All cultivations were carried out in sterile black 48-well microtiter plates (Flowerplate, m2p-labs, Aachen, Germany) in the microcultivation and on-line monitoring system BioLector (m2p-labs, Aachen, Germany) [36, 37]. These microtiter plates allow higher oxygen transfer rates as compared to conventional microtiter plates . Furthermore, each well is equipped with an optode for the determination of DOT (% air saturation) via fluorescence measurement. The microtiter plates were sealed with sterile gas-permeable adhesive seals (Thermo Scientific, Waltham, MA, USA), ensuring sterile conditions in the wells and allowing good ventilation. The following conditions were applied for all cultivations in the BioLector: temperature 30°C, total filling volume per well: 600 μl, shaking diameter: 3 mm, relative humidity in the incubation chamber: 80%. For all cultivations Overnight Express™ Instant TB medium (Novagen, distributed by Merck KGaA, Darmstadt, Germany) was used. Cultures were inoculated from pre-cultures to an initial OD600 of 0.1. Pre-cultures were made in 250 ml flasks under the following conditions: inoculation from a cryoculture to yield an initial OD600 of 0.1, temperature 37°C, total filling volume 10 ml of TB medium, shaking diameter 50 mm, shaking frequency 350 rpm, growth overnight to stationary phase. For the batch cultivation in the BioLector the shaking frequency was 800 rpm. For DOT shift experiments the initial shaking frequency was 600 rpm, which was increased to 700 rpm after 11.2 h and 800 rpm after 12.2 h. The biomass (I-Io) was measured via scattered light intensity at an excitation wavelength of 620 nm. Donor (FbFP) and acceptor (YFP) fluorescence were excited at 380 nm and emission was detected at 492 nm and 532 nm, respectively. DOT was measured at an excitation wavelength of 505 nm and an emission wavelength of 590 nm. The measuring cycle was 10 minutes for the batch cultivation and 4.5 minutes for the DOT shift experiment. Parallel fermentation experiments in the microwells were performed in triplicates. These results were in excellent agreement. Maximum time shifts of 10 minutes occurred due to unavoidable slight differences of cell density at the beginning of the cultivation. Therefore, a representative set of data from these three parallel independent measurements is shown instead of the corresponding mean values.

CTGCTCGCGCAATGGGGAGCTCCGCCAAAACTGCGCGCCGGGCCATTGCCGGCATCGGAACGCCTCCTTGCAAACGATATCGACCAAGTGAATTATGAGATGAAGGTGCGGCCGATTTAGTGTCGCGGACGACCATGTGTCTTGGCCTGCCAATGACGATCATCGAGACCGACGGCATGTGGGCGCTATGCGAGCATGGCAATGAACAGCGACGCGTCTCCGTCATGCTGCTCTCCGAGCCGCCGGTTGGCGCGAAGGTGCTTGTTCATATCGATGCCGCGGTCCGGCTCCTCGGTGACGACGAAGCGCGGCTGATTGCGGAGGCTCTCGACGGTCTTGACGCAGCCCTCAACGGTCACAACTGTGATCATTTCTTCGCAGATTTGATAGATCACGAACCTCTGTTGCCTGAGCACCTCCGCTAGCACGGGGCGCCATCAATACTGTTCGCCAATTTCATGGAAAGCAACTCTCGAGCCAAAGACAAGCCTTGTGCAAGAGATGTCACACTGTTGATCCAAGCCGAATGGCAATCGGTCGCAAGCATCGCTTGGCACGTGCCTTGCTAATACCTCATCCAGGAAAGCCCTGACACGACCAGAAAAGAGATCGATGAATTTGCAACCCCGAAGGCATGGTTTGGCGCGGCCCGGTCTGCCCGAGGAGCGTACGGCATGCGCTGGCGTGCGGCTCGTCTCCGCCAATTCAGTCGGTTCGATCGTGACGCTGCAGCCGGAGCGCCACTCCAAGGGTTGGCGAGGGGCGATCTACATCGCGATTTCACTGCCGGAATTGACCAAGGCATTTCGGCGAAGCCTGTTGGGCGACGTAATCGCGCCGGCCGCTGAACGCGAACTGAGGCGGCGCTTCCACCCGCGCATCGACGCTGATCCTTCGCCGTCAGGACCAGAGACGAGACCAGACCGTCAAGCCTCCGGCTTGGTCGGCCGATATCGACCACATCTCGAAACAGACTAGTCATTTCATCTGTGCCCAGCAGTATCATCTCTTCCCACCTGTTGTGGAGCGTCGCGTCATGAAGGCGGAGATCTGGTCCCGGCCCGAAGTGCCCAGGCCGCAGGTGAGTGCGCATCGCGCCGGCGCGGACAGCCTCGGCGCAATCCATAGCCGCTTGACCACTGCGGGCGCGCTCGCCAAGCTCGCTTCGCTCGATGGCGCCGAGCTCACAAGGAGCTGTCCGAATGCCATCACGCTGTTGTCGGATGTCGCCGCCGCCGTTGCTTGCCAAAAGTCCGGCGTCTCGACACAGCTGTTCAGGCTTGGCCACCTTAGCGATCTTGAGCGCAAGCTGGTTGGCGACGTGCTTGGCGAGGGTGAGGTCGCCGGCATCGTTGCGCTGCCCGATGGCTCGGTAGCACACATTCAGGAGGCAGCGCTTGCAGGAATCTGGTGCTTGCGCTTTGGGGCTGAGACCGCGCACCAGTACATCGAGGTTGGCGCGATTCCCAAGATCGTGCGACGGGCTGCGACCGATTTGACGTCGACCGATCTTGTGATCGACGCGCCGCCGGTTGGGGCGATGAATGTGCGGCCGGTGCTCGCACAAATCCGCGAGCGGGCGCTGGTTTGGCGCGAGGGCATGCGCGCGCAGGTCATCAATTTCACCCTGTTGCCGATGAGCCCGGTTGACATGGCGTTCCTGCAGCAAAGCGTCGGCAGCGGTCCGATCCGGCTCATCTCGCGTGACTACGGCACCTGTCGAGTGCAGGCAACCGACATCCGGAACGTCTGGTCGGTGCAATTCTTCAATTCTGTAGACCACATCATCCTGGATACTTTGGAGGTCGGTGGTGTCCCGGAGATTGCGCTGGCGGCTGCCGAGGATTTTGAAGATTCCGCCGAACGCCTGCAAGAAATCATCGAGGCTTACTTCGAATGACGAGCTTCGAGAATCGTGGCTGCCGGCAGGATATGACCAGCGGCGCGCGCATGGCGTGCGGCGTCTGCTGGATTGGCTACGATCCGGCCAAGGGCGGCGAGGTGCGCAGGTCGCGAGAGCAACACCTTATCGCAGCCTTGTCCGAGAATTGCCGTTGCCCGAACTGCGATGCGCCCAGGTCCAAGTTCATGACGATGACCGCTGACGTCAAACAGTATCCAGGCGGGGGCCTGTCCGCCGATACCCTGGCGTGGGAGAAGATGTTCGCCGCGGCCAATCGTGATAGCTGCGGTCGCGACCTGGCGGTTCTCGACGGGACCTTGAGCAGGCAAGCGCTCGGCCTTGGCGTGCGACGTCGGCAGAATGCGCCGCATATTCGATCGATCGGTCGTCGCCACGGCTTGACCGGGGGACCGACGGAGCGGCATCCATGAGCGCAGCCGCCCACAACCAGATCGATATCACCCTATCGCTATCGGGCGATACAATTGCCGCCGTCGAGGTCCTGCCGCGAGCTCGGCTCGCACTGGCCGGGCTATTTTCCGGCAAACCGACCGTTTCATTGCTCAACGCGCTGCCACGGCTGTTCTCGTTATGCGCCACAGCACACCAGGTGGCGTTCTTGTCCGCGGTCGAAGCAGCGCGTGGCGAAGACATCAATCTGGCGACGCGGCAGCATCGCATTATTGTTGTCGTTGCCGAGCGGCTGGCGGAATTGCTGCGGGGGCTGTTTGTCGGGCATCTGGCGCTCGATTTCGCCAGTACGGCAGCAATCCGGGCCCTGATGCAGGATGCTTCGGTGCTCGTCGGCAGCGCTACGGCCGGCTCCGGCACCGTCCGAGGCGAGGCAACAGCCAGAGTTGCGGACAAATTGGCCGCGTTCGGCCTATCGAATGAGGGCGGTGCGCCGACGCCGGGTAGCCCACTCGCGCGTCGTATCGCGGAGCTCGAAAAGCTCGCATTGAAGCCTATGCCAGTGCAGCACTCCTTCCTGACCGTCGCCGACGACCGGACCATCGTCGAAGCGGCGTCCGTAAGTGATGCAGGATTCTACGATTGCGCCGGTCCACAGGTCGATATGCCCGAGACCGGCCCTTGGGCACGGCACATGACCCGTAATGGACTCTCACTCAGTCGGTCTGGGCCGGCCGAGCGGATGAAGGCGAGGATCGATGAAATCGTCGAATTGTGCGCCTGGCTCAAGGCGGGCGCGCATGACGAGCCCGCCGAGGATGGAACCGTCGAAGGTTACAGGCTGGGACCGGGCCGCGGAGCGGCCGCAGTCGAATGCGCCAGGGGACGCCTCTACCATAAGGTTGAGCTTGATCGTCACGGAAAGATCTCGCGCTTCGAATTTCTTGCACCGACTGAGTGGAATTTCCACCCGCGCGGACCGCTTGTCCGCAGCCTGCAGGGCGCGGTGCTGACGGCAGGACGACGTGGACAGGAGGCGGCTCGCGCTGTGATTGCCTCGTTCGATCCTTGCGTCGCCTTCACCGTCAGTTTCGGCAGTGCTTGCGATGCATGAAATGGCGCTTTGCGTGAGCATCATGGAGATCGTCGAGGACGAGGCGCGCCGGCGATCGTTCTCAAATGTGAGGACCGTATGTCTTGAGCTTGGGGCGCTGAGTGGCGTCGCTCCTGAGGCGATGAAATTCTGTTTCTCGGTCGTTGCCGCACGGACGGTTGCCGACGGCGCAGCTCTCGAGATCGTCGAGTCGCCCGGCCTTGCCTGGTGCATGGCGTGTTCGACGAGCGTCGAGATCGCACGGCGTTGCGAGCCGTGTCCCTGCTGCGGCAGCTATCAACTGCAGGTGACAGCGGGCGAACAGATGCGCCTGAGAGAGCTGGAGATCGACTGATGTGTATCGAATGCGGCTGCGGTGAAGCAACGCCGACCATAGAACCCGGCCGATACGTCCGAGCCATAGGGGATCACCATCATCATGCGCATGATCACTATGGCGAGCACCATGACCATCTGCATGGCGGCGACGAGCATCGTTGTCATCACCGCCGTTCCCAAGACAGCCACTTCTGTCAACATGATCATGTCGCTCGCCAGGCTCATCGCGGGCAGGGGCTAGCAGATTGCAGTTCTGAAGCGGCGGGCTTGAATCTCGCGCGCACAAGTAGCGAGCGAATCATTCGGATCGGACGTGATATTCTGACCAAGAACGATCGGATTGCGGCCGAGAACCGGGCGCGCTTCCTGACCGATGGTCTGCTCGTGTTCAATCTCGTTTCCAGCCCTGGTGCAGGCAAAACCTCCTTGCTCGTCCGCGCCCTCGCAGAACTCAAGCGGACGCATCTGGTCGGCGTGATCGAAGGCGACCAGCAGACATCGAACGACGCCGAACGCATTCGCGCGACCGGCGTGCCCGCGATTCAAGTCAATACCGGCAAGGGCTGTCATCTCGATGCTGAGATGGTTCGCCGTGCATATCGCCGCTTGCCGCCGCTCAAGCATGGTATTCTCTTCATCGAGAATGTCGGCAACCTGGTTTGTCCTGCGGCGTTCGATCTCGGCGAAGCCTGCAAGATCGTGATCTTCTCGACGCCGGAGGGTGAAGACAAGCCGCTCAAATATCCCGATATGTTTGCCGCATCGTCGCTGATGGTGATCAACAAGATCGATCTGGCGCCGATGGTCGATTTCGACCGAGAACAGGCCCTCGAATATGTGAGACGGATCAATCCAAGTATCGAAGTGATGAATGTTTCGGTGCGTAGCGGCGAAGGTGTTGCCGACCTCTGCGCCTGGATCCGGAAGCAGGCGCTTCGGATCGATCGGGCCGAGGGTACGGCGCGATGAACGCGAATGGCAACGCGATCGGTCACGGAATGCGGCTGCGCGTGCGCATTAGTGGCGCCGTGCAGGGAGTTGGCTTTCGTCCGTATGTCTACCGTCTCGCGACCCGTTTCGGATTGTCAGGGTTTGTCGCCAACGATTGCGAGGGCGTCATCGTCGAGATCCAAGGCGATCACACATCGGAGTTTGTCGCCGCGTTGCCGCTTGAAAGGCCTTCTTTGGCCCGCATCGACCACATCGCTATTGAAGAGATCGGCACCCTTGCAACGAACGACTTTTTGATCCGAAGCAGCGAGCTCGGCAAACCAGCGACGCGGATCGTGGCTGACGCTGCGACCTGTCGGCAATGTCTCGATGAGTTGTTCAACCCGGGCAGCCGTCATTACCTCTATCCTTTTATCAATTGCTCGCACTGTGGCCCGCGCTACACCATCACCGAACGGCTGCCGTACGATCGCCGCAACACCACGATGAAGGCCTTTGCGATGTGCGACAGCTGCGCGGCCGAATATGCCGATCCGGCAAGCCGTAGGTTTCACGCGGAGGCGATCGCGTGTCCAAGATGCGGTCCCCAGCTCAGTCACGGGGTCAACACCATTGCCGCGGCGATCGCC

For the calibration of the optode-derived DOT signal and the FRET signal we considered the derivation of the YFP-FbFP ratio over the time (d (ratio)/d (t)). In this way, it is possible to also follow decreasing DOT values. To reduce the influence of measuring errors for the calculation of d (ratio)/d (t) the curves for the FluBO fluorescence ratio were fitted to the raw data. This was done in MATLAB 7.11 (The MathWorks, Inc., Natick, MA, USA) applying a smoothing spline with a smoothing parameter of 0.999. In the used medium the value of 100% DOT corresponds to an oxygen concentration of 0.24 mmol/l at 30°C and an atmospheric pressure of 100 kPa.